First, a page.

Cup 'specialists' Australia attack when name of the game is defence

The Wallabies flattered to deceive under the 'throw-caution-to-the-wind' philosophy of their coach, and were unable to make up for a lack of composure and accuracy.

TOKYO, 21 Oct - Australia's Rugby World Cup 2019 campaign flickered briefly, with moments of breathless attacking play hinting at past glories, before a disciplined, brutal England juggernaut brought everyone crashing back to earth in the quarter-finals. 

The Wallabies came to Japan with hopes on the rise. A thrilling 47-26 victory over the All Blacks in August suggested that the perennial World Cup specialists were once again timing their return to form perfectly. 

The two-time World Cup winners did get into their stride swiftly, emerging from a tricky opening Pool D fixture against Fiji with credit. But then came the game which, in retrospect, neatly encapsulated not only the Wallabies' RWC 2019 efforts, but perhaps coach Michael Cheika's tenure as a whole.

The winners of Australia v Wales knew they were liable to be rewarded with a smoother passage to the latter stages of the tournament. In response Cheika sprang the first of a series of selection surprises. Out went the seemingly first choice half-back pairing of Nic White and Christian Lealiifano, above right with Marika Koroibete, and in came veteran Will Genia and the out-of-form Bernard Foley.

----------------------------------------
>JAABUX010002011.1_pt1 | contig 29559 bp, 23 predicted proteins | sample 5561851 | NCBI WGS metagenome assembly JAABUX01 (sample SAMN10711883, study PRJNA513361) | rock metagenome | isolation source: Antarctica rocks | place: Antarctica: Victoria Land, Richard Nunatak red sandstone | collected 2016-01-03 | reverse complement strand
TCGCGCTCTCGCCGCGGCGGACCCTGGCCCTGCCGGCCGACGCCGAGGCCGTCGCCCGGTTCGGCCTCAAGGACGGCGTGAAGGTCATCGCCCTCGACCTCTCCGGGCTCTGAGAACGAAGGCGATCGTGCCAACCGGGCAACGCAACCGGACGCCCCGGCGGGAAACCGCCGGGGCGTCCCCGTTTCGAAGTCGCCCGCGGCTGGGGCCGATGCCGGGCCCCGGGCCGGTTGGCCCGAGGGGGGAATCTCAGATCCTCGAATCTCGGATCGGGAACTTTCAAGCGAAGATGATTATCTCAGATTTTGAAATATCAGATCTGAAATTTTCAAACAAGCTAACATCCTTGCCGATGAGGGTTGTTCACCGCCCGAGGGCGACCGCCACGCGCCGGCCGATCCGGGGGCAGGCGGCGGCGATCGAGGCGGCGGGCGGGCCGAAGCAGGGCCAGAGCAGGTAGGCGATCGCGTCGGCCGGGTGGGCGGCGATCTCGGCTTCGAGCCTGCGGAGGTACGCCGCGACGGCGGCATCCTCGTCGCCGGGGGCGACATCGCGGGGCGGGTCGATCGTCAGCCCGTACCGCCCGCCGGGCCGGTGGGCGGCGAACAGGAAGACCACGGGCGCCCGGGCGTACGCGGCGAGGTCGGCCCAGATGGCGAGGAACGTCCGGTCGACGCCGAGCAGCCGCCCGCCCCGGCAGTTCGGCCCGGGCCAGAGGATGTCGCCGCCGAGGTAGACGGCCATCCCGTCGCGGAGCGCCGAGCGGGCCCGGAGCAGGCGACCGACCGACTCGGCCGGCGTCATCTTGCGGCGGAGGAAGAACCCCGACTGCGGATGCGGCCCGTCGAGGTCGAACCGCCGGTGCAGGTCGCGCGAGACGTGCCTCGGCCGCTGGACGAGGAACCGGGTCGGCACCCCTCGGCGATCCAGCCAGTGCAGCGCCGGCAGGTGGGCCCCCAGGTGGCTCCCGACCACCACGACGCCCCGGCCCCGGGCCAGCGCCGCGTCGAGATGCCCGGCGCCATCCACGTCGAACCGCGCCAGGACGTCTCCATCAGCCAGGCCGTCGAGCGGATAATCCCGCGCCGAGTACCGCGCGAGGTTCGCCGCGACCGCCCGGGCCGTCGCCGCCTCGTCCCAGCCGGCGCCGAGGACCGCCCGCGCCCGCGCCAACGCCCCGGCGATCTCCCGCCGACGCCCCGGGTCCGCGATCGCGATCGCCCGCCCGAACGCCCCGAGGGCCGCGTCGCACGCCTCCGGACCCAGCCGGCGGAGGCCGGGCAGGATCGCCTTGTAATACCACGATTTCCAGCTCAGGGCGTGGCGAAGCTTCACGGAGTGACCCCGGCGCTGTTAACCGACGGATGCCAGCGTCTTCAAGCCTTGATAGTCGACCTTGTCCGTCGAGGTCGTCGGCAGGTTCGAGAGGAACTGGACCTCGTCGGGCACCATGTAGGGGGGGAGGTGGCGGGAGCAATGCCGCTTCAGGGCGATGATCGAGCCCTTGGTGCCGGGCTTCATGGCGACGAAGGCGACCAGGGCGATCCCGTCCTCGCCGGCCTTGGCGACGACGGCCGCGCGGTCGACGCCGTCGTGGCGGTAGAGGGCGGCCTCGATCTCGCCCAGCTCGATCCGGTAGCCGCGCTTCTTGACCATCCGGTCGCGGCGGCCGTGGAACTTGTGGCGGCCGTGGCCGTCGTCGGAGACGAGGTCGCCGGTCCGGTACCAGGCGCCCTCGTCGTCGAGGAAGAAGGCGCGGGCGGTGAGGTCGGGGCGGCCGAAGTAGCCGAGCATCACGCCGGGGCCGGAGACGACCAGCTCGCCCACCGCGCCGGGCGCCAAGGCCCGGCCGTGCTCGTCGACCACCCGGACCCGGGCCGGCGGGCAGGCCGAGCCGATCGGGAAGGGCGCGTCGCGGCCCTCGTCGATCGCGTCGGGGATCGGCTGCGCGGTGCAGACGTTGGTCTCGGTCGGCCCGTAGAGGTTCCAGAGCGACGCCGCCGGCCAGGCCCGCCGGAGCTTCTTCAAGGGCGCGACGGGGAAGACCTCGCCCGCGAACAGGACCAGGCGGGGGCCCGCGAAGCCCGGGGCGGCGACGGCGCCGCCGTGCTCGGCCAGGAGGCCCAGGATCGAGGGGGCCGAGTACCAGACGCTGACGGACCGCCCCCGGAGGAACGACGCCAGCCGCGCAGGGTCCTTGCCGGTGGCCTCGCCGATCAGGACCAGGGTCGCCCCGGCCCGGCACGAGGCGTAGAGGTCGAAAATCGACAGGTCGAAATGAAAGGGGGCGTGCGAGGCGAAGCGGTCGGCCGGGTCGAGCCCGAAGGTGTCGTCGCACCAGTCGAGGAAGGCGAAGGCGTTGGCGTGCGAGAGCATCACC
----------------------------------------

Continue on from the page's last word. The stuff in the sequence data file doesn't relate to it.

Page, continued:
The plan did not work. The Wallabies could not find the accuracy and execution to match their expansive, ball-in-hand tactics and, despite threatening one of the all-time great World Cup comebacks - once Genia and Foley had been hauled off - Australia fell to a 29-25 defeat. 

Bright moments in routine wins against Uruguay and Georgia restored some hope to the legions of gold-clad fans, a feeling that was ratcheted up by the emergence of Jordan Petaia.

The 19-year-old became the youngest ever World Cup Wallaby when he scored a try against Uruguay and set up another in a dazzling 40-minute debut. That was more than enough for risk-taker Cheika to bump Petaia to outside-centre for the winner-takes-all match against England.

Even the effervescent teenager could not cover up Australia's familiar failings. With Cheika happy to admit his team did not have a "plan B", the Wallabies were reliant on every ambitious offload sticking. They did not and England pounced to send their old enemy home. They will have to find a new coach next year. 

Head coach 

Cheika told the world in February 2018 that if he did not lift the Webb Ellis Cup on 2 November 2019, he would walk away from the job he loved. The 52-year-old showed he is a man of his word by revealing, on the day after the Wallabies' World Cup exit, that he will walk away when his contract with Rugby Australia expires at the end of this year. 

Player of the tournament

Favourable mentions go to captain Michael Hooper, the dynamic Matt To'omua and the livewire hooker Tolu Latu, who helped power a highly impressive Wallaby front five, but one name stands out above all others. Samu Kerevi, below with Petaia, carried the ball 61 times, beating 24 defenders and making 221m in his 320 minutes at RWC 2019. Those numbers placed him right at the top of the pile.